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Artificial Intelligence, Chatbot Platform

What Makes a Chatbots Platform Truly Enterprise-class

Conversational AI is making rapid forays into the enterprise sector. As bots proliferate and impact many enterprise functions, the focus has shifted to leveraging these applications with the right kind of capabilities.

Bots have been there for a while now. A bot can be created with a set of conversational tools, dialog management methods and artificial intelligence capabilities. There are also tools and frameworks out there to build bots. But enterprises need more than that as they have unique requirements and responsibilities.

The must-have components in an enterprise bot-building platform include: end-to-end bot life cycle management tools, NLP and training models, task execution framework, dialog intelligence, test and debug options, omni-channel capabilities, administration, management & analytics, continuous training (post go-live), security, compliance & scalability, and platform openness.

Why you need an end-to-end platform

Enterprises need a robust platform to not only create and train bots, but also to test, publish, and manage the bots throughout their life cycle, including versioning and upgrading. The platform must have the ability to orchestrate messages — a middleware for storing, formatting and transforming content. Having pre-built integrations with communication channels and enterprise systems saves huge costs and valuable time. The platform must also support on-premise and cloud deployment models. Multilingual capability is a preferred feature for global enterprises. The platform must provide the ability to design bots for use by the workforce and for the general public.

Also Read: Kora Represents the Pinnacle of Contemporary UX You Can Easily Access

NLP and Training

A bot can be considered successful only if it can mimic human behavior efficiently and partner with humans to complete tasks productively. For a bot to converse with humans successfully, the bot must have natural language processing (NLP) capabilities. You can consider this to be the brain of the bot — understanding natural language, analyzing user utterances, identifying intents, extracting entities and performing tasks. Additionally, bots must be able to learn from interactions, just like humans. Here is where machine learning techniques come into play — the use of synonyms, patterns and ontologies to enrich the bot’s ability to correctly identify user intents. For FAQ tasks, the platform must provide knowledge graph models.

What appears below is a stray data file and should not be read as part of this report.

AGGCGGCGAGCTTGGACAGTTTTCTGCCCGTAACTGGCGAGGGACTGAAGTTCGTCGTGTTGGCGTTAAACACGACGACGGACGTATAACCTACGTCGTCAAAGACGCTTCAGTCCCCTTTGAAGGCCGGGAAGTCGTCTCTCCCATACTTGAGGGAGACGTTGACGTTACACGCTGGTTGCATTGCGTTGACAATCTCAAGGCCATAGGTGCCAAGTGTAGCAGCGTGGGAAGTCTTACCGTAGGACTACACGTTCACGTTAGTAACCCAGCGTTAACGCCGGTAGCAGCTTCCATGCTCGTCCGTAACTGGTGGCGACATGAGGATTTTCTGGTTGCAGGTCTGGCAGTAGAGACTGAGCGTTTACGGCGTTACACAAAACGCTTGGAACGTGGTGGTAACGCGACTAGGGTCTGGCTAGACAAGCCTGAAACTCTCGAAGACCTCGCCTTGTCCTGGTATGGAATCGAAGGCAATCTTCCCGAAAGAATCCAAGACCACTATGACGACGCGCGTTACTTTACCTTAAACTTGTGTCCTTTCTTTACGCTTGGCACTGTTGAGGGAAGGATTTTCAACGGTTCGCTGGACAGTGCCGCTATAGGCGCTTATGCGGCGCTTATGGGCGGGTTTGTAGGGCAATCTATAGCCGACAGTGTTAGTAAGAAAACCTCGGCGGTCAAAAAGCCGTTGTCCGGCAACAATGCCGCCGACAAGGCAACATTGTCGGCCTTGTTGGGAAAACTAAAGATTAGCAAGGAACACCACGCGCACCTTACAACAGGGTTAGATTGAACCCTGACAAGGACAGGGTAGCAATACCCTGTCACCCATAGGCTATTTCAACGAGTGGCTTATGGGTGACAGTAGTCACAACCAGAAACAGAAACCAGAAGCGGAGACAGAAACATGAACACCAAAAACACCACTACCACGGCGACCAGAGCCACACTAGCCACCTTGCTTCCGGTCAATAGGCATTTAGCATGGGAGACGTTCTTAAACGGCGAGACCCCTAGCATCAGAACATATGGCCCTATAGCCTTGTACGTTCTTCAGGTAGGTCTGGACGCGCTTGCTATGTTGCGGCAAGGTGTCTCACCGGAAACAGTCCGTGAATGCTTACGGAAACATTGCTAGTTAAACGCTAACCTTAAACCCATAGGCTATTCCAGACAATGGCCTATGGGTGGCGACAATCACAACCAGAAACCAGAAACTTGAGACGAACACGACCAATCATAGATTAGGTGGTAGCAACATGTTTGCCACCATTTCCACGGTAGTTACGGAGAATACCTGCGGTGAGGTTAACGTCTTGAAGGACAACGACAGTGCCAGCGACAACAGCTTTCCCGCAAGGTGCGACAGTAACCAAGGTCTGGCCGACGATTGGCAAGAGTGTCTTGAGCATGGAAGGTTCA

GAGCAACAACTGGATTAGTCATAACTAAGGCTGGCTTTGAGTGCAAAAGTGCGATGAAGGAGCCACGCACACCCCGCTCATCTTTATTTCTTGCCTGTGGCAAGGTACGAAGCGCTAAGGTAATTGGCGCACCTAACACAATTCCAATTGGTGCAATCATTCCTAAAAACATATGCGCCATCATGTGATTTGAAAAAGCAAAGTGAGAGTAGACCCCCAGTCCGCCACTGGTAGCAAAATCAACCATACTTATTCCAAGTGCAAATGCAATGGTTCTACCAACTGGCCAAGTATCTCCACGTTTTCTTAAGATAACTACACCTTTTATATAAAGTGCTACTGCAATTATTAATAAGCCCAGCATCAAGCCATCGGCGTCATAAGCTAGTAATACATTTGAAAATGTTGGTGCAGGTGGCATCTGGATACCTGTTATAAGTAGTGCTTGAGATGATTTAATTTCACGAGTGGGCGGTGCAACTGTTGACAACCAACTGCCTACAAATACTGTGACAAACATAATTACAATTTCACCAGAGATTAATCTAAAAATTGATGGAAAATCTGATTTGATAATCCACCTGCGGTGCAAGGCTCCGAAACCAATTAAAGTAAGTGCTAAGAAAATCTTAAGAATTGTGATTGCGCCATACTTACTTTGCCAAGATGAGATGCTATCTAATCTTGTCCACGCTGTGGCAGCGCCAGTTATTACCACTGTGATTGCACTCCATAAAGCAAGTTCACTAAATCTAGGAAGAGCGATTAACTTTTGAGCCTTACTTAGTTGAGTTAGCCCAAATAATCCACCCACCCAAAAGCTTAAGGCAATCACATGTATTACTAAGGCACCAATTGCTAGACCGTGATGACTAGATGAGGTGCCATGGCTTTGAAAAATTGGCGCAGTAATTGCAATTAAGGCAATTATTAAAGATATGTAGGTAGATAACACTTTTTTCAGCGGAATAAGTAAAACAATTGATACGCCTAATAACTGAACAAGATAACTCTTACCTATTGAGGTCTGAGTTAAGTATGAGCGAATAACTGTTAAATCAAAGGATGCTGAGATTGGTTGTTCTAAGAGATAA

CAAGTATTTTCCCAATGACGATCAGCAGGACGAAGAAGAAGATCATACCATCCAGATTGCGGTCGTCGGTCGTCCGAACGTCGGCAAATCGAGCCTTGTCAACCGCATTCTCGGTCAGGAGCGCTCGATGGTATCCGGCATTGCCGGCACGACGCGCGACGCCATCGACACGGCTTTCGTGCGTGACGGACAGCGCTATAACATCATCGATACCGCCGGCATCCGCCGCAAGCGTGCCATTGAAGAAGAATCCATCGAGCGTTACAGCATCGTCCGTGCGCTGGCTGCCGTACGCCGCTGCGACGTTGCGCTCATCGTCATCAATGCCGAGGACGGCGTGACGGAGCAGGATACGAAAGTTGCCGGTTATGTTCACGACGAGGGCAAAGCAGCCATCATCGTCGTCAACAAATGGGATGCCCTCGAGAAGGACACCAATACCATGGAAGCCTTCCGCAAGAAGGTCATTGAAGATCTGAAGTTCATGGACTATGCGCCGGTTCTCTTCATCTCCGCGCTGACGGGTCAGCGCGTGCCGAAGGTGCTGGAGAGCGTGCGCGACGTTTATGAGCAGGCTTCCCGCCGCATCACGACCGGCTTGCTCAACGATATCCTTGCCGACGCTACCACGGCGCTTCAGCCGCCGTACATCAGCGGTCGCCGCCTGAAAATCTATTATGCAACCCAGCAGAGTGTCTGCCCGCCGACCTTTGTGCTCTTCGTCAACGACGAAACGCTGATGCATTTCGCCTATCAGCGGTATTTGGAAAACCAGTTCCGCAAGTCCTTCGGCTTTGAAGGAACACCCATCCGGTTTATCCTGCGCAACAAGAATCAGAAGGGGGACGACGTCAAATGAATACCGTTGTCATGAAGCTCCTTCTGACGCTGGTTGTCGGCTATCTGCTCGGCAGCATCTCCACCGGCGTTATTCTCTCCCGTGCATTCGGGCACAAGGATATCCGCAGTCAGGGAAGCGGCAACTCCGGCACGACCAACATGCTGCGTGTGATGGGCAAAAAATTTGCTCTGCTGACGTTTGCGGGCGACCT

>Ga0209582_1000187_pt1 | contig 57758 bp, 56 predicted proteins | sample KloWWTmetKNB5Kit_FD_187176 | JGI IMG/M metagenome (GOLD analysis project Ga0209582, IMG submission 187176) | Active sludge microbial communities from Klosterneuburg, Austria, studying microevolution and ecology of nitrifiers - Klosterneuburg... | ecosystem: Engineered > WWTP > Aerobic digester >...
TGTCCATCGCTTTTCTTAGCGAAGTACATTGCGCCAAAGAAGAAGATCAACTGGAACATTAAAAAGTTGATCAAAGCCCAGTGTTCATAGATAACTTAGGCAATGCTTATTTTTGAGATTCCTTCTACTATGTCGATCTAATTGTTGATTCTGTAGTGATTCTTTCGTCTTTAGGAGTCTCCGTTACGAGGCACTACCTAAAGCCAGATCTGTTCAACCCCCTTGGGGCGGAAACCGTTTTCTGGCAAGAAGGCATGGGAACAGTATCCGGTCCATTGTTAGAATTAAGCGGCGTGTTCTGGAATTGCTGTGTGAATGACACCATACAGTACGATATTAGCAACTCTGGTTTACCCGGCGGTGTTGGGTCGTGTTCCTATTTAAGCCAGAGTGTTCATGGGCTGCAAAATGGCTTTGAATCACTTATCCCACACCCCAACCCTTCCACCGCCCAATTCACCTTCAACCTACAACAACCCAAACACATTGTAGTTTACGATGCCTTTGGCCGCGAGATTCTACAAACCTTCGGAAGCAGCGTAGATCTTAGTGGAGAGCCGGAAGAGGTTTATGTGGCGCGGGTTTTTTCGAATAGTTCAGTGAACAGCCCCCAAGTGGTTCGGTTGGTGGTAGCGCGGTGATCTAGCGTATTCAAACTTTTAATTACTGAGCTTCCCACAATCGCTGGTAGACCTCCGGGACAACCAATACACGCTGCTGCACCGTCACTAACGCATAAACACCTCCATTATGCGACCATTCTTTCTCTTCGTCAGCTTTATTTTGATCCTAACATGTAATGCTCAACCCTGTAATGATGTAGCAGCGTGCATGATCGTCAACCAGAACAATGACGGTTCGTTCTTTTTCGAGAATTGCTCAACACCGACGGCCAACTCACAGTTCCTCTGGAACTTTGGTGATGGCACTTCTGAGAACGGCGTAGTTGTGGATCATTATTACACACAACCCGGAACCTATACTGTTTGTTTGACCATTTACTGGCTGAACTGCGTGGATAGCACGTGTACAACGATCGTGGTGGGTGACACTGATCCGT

Natural Language Processing (NLP) Capabilities

Task execution framework

Bots are employed to get tasks done. Tasks can be of various types such as, sending alerts and notifications based on user-defined events, answering questions from knowledge bases, fetching reports, updating systems of record and performing complex tasks involving complex logic and multiple systems. You can design smart alerts that not only send notifications, but also provide next step actions. The bot-building platform must provide the ability to design such tasks and have the framework to interconnect with enterprise interfaces for data exchange.

Dialog intelligence

Having intelligent conversations is the key to success. For this to happen, the bot must accommodate all the nuances and patterns in human communications. Some of the key elements are: context handling, sub-intent and multiple intent handling, sentiment analysis etc.

Context handling

Bots must be context-aware and must retain memory, both short-term and long-term. In an enterprise context, the bots must be able to recognize the users based on their profile and remember current and prior conversations. Context must be maintained across various levels — sessions, users, bots and enterprise levels.

Pause and resume

Bots must have the ability to start and stop tasks based on users’ intent. If users change their mind in the middle of a task and decide to complete another task before resuming the original task, the bot must be able to accommodate such scenarios.

Sub-intent handling

There are occasions when the bot needs be able to analyze an intent within an intent (a sub-intent) and satisfy both tasks in the same conversation.

Multiple intents

Bots must have the capability to perform multiple tasks — processing multiple interrelated intents and completing sequential tasks within the same conversation.

Sentiment analysis

Emotions are at the base of human conversations. Bots must be able to recognize the user’s state of mind and respond accordingly. The platform must have the ability to score emotions based on human utterances and when threshold values are breached, the bot must know when to transfer the conversation to a human agent. Agent transfer capability can also be designed within the dialog builder by creating conditional nodes for branching out to agents based on certain user utterances.

Elaborations, syncs, interruptions, pauses

Many times, conversations involve clarifications, interruptions, pauses etc. The bot is trained to accommodate such human conversational nuances and respond appropriately and naturally.